Author of The Exorcist calls abortion “demonic”


Happy Halloween weekend! A few days before Halloween my freshman year, my dorm set up a viewing of The Exorcist. It’s not only a particularly frightening and awesome horror movie, but part of it was also filmed at Fordham University, where I attended school.

My last year at Fordham, I listened to one of our favorite priests, Father Phil, tell his annual ghost stories, which involved his interactions with those who had been involved with the film.

So The Exorcist has always had a special place in my heart, and not just because it’s a great movie that really goes in for the scares while also digging deeply into faith. I’ve now found out one more reason to enjoy this work.

The author of the book, which I suppose I really should read, William Peter Blatty, was featured in a piece  just published on October 30 by The Washington Post.

Blatty was not outright asked about abortion, but he does get to it after discussing the secularism he believes his alma mater, Georgetown University, where the movie was also filmed, has fallen into:

Mere steps away from lunch is evidence of the fallen, in his eyes: his beloved alma mater, which he believes has drifted perilously into secularism. This month, Blatty submitted to the Vatican a petition with thousands of signatures and a 120-page institutional audit that calls for the removal of Georgetown’s Catholic and Jesuit designations if it does not comply with every little rule in “Ex Corde Ecclesiae,” John Paul II’s constitution for affiliated colleges. The university, for its part, says the “Catholic and Jesuit identity on campus has never been stronger.”

Bill, what are you doing? people have asked him.

Bill, times change. Let it go.

Bill, why are you punishing the school you love, the school whose scholarship money rescued you from a childhood of restless poverty in New York, the school that made possible your life, that cemented your faith?

And what Georgetown did that was the “last straw” according to Blatty, a strong Catholic and pro-lifer, was to invite Kathleen Sebelius, who claims to be a Catholic, but in many ways is of a different sort than Blatty:

“If you truly love someone that you think needs to be in rehab, you’ll do everything you possibly can to get them into rehab,” Blatty says. The last straw, he says, was Georgetown’s invitation of Kathleen Sebelius, secretary of the Department of Health and Human Services, to be a commencement speaker in May of last year. Sebelius has a record of supporting abortion rights, and abortion is the issue that really sets Blatty’s nerves on fire.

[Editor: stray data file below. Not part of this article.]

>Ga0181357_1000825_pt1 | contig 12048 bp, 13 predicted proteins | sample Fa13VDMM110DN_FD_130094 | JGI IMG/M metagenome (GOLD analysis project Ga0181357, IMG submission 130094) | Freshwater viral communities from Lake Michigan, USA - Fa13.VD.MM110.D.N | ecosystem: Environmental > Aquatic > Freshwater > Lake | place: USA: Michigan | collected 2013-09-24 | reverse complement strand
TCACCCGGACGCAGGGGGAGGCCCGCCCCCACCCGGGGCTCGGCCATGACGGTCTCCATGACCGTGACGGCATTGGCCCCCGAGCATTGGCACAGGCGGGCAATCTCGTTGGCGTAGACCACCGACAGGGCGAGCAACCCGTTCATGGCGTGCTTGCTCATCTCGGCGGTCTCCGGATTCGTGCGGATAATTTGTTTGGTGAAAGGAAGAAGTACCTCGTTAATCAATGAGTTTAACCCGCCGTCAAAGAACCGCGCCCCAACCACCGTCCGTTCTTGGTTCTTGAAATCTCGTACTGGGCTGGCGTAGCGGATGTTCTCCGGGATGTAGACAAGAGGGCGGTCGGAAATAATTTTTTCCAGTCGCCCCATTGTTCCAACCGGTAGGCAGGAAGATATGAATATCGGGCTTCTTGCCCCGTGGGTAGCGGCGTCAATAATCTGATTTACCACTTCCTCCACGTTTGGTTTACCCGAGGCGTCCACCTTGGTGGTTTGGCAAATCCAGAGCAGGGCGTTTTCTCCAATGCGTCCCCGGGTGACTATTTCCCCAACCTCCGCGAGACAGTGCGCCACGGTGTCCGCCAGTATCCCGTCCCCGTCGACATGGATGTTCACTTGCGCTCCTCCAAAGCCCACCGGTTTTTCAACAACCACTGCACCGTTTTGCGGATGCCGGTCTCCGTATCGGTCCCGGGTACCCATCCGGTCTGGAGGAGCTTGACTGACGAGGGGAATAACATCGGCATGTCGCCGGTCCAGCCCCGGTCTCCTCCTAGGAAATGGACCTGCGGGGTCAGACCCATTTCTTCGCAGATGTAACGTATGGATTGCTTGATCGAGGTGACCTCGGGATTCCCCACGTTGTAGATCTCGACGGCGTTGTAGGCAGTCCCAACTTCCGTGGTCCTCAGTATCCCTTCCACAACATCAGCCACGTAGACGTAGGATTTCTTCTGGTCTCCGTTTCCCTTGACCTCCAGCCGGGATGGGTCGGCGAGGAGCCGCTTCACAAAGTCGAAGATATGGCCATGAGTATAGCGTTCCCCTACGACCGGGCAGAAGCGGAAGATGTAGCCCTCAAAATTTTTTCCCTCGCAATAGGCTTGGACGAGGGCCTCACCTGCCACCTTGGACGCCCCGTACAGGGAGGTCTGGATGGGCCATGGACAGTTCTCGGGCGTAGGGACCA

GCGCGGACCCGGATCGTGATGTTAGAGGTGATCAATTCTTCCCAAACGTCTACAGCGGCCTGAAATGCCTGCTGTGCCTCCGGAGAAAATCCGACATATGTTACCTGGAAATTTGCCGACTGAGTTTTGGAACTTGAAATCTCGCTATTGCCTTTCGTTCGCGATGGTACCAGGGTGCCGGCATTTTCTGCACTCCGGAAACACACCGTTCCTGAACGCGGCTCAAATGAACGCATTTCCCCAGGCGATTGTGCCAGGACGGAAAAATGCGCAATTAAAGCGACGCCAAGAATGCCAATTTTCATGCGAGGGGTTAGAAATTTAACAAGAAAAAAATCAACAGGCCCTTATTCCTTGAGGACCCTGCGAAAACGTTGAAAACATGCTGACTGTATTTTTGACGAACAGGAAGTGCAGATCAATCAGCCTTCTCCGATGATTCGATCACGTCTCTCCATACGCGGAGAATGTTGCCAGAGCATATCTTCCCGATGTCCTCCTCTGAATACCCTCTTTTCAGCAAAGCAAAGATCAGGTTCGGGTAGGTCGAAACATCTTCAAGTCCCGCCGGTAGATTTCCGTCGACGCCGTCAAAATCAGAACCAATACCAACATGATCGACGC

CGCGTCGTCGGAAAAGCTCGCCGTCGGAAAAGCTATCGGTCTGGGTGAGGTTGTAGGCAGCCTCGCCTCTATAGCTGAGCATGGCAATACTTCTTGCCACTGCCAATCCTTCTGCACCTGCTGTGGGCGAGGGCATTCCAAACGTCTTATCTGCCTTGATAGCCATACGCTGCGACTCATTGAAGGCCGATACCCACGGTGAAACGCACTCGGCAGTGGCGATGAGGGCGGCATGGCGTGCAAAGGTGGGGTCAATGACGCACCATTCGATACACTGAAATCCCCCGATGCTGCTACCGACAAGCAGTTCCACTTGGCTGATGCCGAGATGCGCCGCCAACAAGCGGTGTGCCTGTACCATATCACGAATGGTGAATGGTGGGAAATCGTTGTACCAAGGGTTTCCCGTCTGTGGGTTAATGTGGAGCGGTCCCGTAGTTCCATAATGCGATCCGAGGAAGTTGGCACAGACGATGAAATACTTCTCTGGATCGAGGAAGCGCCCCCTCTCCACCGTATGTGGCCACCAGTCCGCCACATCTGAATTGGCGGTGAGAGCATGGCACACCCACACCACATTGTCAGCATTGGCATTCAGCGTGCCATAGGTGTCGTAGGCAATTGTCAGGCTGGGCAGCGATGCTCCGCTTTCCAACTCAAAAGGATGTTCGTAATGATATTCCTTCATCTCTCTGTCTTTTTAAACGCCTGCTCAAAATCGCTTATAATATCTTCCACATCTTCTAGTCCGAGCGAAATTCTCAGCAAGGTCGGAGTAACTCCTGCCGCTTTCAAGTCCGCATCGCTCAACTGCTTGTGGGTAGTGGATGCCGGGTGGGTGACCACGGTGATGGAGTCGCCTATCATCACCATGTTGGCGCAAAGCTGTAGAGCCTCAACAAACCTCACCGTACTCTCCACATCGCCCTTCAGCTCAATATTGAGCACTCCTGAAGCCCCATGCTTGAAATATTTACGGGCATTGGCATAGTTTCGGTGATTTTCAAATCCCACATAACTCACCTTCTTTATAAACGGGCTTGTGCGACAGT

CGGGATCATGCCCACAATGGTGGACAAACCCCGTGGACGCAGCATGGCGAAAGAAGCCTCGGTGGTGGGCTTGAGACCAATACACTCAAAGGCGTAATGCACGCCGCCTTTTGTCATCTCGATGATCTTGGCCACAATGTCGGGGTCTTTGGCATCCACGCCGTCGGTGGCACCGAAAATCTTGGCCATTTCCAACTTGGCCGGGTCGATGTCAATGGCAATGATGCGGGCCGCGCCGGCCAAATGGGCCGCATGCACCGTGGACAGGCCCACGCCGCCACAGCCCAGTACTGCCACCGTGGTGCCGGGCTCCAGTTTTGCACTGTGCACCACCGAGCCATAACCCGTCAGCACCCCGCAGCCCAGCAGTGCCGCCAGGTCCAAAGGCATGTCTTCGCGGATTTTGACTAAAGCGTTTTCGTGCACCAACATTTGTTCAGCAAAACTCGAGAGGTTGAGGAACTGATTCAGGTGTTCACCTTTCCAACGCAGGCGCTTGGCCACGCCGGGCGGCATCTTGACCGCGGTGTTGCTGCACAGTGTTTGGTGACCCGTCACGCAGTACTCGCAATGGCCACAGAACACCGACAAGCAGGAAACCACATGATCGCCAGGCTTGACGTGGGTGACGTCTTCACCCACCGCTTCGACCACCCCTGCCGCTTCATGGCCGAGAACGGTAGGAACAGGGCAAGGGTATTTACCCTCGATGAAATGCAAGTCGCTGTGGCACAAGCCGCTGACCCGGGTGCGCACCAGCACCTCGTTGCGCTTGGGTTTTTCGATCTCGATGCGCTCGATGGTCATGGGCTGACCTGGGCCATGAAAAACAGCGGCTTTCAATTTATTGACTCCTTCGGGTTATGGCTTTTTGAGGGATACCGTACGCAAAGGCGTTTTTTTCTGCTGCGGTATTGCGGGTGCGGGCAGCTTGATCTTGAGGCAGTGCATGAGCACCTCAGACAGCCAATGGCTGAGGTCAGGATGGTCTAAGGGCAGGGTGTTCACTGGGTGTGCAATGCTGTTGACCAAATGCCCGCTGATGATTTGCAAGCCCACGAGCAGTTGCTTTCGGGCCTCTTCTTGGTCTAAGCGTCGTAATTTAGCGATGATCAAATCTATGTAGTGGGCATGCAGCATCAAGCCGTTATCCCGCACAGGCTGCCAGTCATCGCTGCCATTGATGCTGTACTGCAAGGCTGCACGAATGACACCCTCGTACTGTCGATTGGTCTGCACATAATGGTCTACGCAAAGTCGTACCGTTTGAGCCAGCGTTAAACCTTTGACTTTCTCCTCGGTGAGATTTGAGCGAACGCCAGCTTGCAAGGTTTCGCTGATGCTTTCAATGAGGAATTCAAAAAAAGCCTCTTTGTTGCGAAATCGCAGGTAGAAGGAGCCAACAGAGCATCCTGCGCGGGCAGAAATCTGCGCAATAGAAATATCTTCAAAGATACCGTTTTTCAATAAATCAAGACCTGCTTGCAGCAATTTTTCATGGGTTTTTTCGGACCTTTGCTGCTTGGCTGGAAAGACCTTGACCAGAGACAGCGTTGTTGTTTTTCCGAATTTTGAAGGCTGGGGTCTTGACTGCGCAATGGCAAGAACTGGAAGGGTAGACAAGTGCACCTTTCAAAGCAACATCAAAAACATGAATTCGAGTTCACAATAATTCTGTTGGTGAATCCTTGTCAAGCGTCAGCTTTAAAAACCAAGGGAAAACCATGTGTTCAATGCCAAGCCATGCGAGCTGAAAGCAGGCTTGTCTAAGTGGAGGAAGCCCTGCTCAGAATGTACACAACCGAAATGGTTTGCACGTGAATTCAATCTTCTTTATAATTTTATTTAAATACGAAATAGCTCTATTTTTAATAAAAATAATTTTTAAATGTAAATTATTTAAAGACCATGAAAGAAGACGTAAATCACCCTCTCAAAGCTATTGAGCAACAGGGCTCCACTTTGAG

He describes, his voice trembling, a particular abortion procedure in graphic detail.

He pauses. His voice is nearly a whisper.

That’s demonic.”

William Peter Blatty is a man who really sticks to his morals and his faith, and he seems to expect others to do the same. Particularly, he expects institutions which should know better than to extend such an invitation do the same. He’s not going to let Georgetown just have a free pass, because he cares too deeply about the school. Thus, his analogy about rehab was certainly a fitting one.

Dan Zak, the author of the piece, does a fine job in capturing the chilling manner in which Blatty brings up abortion for its true nature. Abortion is a grisly procedure which is too often something that is hidden from the public. It is a shame that Zak did not go further into detail, but it is not surprising.

If ever there were an accurate term to describe abortion, it would be demonic. The procedure itself, as Blatty mentions, is demonic, especially with how torturous it is for the unborn child. But what is also demonic is advocating for this procedure or performing it or being involved by having one or talking someone into having one.

From earlier in the piece (emphasis is added):

Look at all those polls, Blatty says. Nine out of 10 Americans believe in God, says one. More Americans believe in the Devil than evolution, says another. And it’s the fear that something can possess you — not the Devil, but something like rage or jealousy or despair — that haunts everyone regardless of their belief system.

Indeed, for many who support or are involved in abortion in some way, abortion has a sort of demonic hold over them.

The Exorcist is not only particularly noteworthy for its memories of Fordham, but also now because of the way in which the novel’s author has given us one more way in which we can describe this awful travesty of the procedure called abortion.

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